Orange County Register
BY Hannah Madans/Staff Writer 

A cool, fun place to hang out' is what Irvine Co.'s resort division is aiming for
as it transitions its former Hyatt.


At Hotel Irvine, the subtle smells of vanilla, jasmine and lily greet guests as they enter a sleek lobby reminiscent of posh hotels typically found in big cities like Las Vegas and Los Angeles.

The new "lifestyle hotel" hosted its soft opening Dec. 1 after shedding the Hyatt brand and switching management a year ago to Irvine Co.'s Resort Properties division.

Less than 3 miles from John Wayne Airport and tucked among towering office complexes along Jamboree Road, the hotel embraces a hipster vibe not commonly associated with Irvine's commuter hub and immaculate, suburban neighborhoods.

"We were looking for Hotel Irvine to have a modern, sophisticated design that is relevant and even cool," said Ralph Grippo, president of Irvine Co.'s resort division. "Since we are not a cookie-cutter hotel brand, we have the ability to design something that is unusual for Irvine and Orange County. We hope that people take notice of how unique it is."

The resort division, which has owned the 15-story property since 1986, also owns the The Resort at Pelican Hill and Island Hotel Newport Beach.

The former Hyatt has been scrubbed of its generic, chain aesthetic and remodeled from top to bottom. Its lobby, restaurants, bar and all 536 rooms were redesigned, mostly by Irvine Co.'s in-house team.

"It's not just a renovation. We like to think of it as a brand new hotel," Grippo said.


The hotel industry has grown 4.4 percent from 2009 to 2014 and is expected to continue to grow, according to an IBISWorld report.

Tourism in Orange County has also continued to thrive, with more than 44 million visitors here in 2013, compared with roughly 40 million in 2000, according to the Anaheim/Orange County Visitor & Convention Bureau. Visitors spent more than $2.3 billion in 2013 on lodging.

To meet the demand, seven new hotels are being developed in the county, which will add 1,500 new guest rooms, the visitors bureau reported.

The push for more boutique-like accommodations is being driven by travelers who are seeking individual experiences, said Andy Brennan, an IBISWorld analyst.

"Over the last couple of decades, a rising number of travelers have grown tired of staying in cookie-cutter hotels geared toward a mass audience," Brennan said. "One of the major attractions for the guest is a unique, customized experience that cannot be found elsewhere; an ‘experience' that they can tell their friends about and share on social media."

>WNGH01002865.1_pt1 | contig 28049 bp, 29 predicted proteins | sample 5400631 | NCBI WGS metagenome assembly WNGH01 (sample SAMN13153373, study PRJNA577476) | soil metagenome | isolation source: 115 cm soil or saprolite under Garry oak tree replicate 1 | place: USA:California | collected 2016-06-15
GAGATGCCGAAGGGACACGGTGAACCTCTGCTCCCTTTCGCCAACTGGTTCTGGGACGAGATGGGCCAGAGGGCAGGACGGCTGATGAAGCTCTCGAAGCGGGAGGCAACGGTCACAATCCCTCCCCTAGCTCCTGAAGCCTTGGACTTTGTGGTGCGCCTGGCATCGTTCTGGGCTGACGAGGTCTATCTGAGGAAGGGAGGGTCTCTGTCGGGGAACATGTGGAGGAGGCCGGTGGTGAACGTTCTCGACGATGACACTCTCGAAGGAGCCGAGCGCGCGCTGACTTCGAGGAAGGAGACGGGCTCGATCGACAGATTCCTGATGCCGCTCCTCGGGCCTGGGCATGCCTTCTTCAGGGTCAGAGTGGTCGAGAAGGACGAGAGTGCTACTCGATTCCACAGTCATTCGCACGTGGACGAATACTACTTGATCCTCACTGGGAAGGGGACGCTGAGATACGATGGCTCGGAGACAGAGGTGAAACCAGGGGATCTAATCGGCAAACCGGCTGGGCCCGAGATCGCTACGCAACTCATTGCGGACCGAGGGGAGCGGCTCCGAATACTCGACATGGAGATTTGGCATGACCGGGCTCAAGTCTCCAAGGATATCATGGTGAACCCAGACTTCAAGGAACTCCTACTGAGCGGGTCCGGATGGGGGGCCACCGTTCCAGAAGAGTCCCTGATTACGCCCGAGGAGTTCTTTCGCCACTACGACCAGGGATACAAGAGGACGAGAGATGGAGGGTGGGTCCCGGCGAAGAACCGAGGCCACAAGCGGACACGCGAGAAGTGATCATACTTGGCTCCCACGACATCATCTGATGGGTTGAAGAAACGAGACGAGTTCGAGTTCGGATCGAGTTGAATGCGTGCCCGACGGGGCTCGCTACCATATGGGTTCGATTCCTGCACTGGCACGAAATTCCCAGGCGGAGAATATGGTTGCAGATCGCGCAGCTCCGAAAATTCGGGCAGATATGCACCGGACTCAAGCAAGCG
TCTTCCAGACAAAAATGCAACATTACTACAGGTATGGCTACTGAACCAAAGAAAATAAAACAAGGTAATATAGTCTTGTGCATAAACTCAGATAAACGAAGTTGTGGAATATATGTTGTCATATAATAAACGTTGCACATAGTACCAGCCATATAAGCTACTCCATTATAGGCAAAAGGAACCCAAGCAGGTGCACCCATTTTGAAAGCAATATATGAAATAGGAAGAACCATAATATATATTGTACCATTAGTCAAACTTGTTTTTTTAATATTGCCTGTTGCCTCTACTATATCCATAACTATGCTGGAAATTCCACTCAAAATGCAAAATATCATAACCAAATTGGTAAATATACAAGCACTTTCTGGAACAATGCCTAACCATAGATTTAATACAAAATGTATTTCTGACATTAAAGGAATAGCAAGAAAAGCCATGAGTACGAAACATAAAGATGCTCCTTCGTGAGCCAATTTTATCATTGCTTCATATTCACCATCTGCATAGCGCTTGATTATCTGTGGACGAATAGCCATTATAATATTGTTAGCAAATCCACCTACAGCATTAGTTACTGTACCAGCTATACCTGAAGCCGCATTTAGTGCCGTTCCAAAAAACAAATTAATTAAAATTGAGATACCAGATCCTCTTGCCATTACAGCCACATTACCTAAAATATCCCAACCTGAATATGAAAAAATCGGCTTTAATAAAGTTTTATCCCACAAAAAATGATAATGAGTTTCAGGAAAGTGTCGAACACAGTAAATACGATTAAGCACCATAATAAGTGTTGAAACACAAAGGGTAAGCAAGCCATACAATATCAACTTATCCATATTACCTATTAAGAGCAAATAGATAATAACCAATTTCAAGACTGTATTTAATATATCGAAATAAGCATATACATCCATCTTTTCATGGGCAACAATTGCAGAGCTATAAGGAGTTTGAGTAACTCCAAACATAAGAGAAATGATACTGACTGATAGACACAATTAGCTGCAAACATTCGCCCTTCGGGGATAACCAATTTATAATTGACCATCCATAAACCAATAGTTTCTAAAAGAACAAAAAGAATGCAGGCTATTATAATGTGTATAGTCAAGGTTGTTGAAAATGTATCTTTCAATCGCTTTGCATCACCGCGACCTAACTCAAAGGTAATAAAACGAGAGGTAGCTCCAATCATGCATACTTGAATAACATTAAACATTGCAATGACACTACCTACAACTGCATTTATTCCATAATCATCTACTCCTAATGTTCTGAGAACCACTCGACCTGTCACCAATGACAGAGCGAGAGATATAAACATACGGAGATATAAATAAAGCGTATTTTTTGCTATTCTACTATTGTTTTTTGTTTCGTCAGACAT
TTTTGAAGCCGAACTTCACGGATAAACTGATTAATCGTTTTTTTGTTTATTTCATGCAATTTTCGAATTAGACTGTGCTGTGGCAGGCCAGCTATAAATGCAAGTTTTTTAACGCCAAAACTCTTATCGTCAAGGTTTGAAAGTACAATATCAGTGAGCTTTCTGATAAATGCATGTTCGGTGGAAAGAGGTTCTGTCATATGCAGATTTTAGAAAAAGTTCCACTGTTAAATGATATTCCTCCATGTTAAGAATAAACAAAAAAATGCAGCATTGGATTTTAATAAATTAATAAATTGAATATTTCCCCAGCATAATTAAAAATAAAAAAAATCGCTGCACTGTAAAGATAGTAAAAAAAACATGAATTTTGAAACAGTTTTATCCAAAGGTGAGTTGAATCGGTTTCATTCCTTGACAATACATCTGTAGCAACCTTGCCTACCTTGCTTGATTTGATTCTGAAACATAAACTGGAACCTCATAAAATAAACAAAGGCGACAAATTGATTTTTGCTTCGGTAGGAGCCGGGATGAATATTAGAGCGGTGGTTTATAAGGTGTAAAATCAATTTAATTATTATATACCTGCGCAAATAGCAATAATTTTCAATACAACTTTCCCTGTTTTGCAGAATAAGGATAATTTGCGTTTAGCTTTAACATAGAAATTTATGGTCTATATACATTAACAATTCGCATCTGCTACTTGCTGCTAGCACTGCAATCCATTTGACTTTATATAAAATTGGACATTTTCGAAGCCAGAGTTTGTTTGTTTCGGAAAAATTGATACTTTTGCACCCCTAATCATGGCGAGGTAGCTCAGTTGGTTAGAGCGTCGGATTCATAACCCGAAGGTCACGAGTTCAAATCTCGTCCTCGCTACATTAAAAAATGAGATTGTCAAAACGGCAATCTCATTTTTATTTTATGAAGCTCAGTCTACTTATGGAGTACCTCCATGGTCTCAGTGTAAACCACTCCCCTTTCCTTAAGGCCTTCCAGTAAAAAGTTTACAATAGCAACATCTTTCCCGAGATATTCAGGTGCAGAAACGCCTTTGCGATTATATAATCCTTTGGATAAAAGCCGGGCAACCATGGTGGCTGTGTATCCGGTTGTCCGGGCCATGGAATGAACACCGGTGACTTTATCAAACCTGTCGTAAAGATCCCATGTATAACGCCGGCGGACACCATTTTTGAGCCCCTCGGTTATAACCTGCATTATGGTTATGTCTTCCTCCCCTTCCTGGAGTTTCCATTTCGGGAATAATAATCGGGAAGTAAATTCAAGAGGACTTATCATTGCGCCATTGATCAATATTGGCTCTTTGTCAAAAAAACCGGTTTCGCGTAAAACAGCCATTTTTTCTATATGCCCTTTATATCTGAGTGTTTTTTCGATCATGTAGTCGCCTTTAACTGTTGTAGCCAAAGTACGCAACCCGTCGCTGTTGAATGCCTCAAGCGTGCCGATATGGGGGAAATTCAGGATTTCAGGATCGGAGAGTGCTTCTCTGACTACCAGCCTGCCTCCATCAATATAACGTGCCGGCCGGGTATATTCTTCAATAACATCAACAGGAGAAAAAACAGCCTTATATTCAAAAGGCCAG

Cities including Las Vegas and Los Angeles have long featured lifestyle hotels, such as the W Hollywood Hotel, which has an open design and amenities that both hotel guests and Hollywood residents frequent.

One way Hotel Irvine will cater to individuals is by using a texting service that allows guests to request things like towels without having to call the front desk. Bicycle rentals and pet-friendly rooms also are available.

"It appeals to a broad base of people. Local residents will want to come here too, to the marketplace, to get coffee, to the bar," Grippo said. "It's a local place that will come alive."


The hotel's remodel replaced the stock-in-trade Hyatt design with eye-popping color and sleek furniture, including sprawling, twisting orange couches, bright orange cushions and carpets that swirl in matching colors.

The restaurant, Eats Kitchen & Bar, has "twists on the classics," according to head chef Jason Montelibano. The menu includes $11 lamb gnocchi and $4 pork belly buns.

Brennan said hip bars and lounges are a growing trend in the hotel industry. Restaurants and bars provide 12.5 percent of revenue for some hotels, and many are now capitalizing on this, an IBISWorld report said.

The hotel has a ballroom and an outdoor area, both of which can host 1,000 people each.

The entire remodel was not completed in time for the soft opening but will be by January, said J.D. Shafer, the hotel's general manager, including a large pool and a backyard with a 6,000-square-foot pavilion. Once completed, the area will host events open to the public, including live music, movie nights, and food and wine festivals.

The hotel also built a 24-hour marketplace with a Starbucks stand and ready-made food such as sushi and salads. Guests can have anything from the marketplace delivered to their room.

Near the marketplace and other common areas is a large lounge with a nine-panel TV. The panels can be used to view multiple football games or can be combined to make presentations or watch a movie on the large screen.

More than 100 part-time employees were hired to work at the new food and beverage outlets in the hotel. New and former employees were retrained in operating a lifestyle hotel and giving guests a more personal experience. The hotel now has slightly under 350 employees and is still hiring.

The company would not disclose how much it spent on the remodel. Grippo said the resort division has seen double-digit growth in recent years.

"Hotels used to be a place you went to sleep. Now they're social centers, a cool, fun place to hang out," Grippo said.

Contact the writer: or Twitter: @HannahMadans